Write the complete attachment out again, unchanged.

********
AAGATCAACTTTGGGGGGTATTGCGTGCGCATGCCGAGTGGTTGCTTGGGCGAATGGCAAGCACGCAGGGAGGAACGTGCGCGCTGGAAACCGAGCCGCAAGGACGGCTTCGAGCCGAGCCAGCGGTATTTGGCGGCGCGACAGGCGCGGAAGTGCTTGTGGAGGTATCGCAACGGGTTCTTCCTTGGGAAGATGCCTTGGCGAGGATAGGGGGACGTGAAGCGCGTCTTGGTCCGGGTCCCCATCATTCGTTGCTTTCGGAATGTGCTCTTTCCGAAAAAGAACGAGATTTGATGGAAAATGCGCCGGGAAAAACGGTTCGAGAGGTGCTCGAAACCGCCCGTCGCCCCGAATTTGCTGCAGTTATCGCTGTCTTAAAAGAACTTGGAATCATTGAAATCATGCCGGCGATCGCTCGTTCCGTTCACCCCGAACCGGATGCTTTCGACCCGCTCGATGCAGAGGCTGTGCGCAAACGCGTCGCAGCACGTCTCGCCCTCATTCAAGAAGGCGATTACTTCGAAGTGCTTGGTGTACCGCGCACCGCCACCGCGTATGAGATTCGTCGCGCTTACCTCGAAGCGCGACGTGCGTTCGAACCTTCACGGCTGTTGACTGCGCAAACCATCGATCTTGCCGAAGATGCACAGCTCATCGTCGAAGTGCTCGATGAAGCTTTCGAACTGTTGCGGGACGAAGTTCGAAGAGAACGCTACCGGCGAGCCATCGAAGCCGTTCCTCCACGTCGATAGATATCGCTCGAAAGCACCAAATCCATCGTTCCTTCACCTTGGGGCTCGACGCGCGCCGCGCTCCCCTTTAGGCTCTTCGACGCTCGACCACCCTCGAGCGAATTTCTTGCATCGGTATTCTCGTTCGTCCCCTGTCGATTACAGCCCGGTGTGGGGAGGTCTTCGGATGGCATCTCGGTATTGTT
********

AAGATCAACTTTGGGGGGTATTGCGTGCGCATGCCGAGTGGTTGCTTGGGCGAATGGCAAGCACGCAGGGAGGAACGTGCGCGCTGGAAACCGAGCCGCAAGGACGGCTTCGAGCCGAGCCAGCGGTATTTGGCGGCGCGACAGGCGCGGAAGTGCTTGTGGAGGTATCGCAACGGGTTCTTCCTTGGGAAGATGCCTTGGCGAGGATAGGGGGACGTGAAGCGCGTCTTGGTCCGGGTCCCCATCATTCGTTGCTTTCGGAATGTGCTCTTTCCGAAAAAGAACGAGATTTGATGGAAAATGCGCCGGGAAAAACGGTTCGAGAGGTGCTCGAAACCGCCCGTCGCCCCGAATTTGCTGCAGTTATCGCTGTCTTAAAAGAACTTGGAATCATTGAAATCATGCCGGCGATCGCTCGTTCCGTTCACCCCGAACCGGATGCTTTCGACCCGCTCGATGCAGAGGCTGTGCGCAAACGCGTCGCAGCACGTCTCGCCCTCATTCAAGAAGGCGATTACTTCGAAGTGCTTGGTGTACCGCGCACCGCCACCGCGTATGAGATTCGTCGCGCTTACCTCGAAGCGCGACGTGCGTTCGAACCTTCACGGCTGTTGACTGCGCAAACCATCGATCTTGCCGAAGATGCACAGCTCATCGTCGAAGTGCTCGATGAAGCTTTCGAACTGTTGCGGGACGAAGTTCGAAGAGAACGCTACCGGCGAGCCATCGAAGCCGTTCCTCCACGTCGATAGATATCGCTCGAAAGCACCAAATCCATCGTTCCTTCACCTTGGGGCTCGACGCGCGCCGCGCTCCCCTTTAGGCTCTTCGACGCTCGACCACCCTCGAGCGAATTTCTTGCATCGGTATTCTCGTTCGTCCCCTGTCGATTACAGCCCGGTGTGGGGAGGTCTTCGGATGGCATCTCGGTATTGTT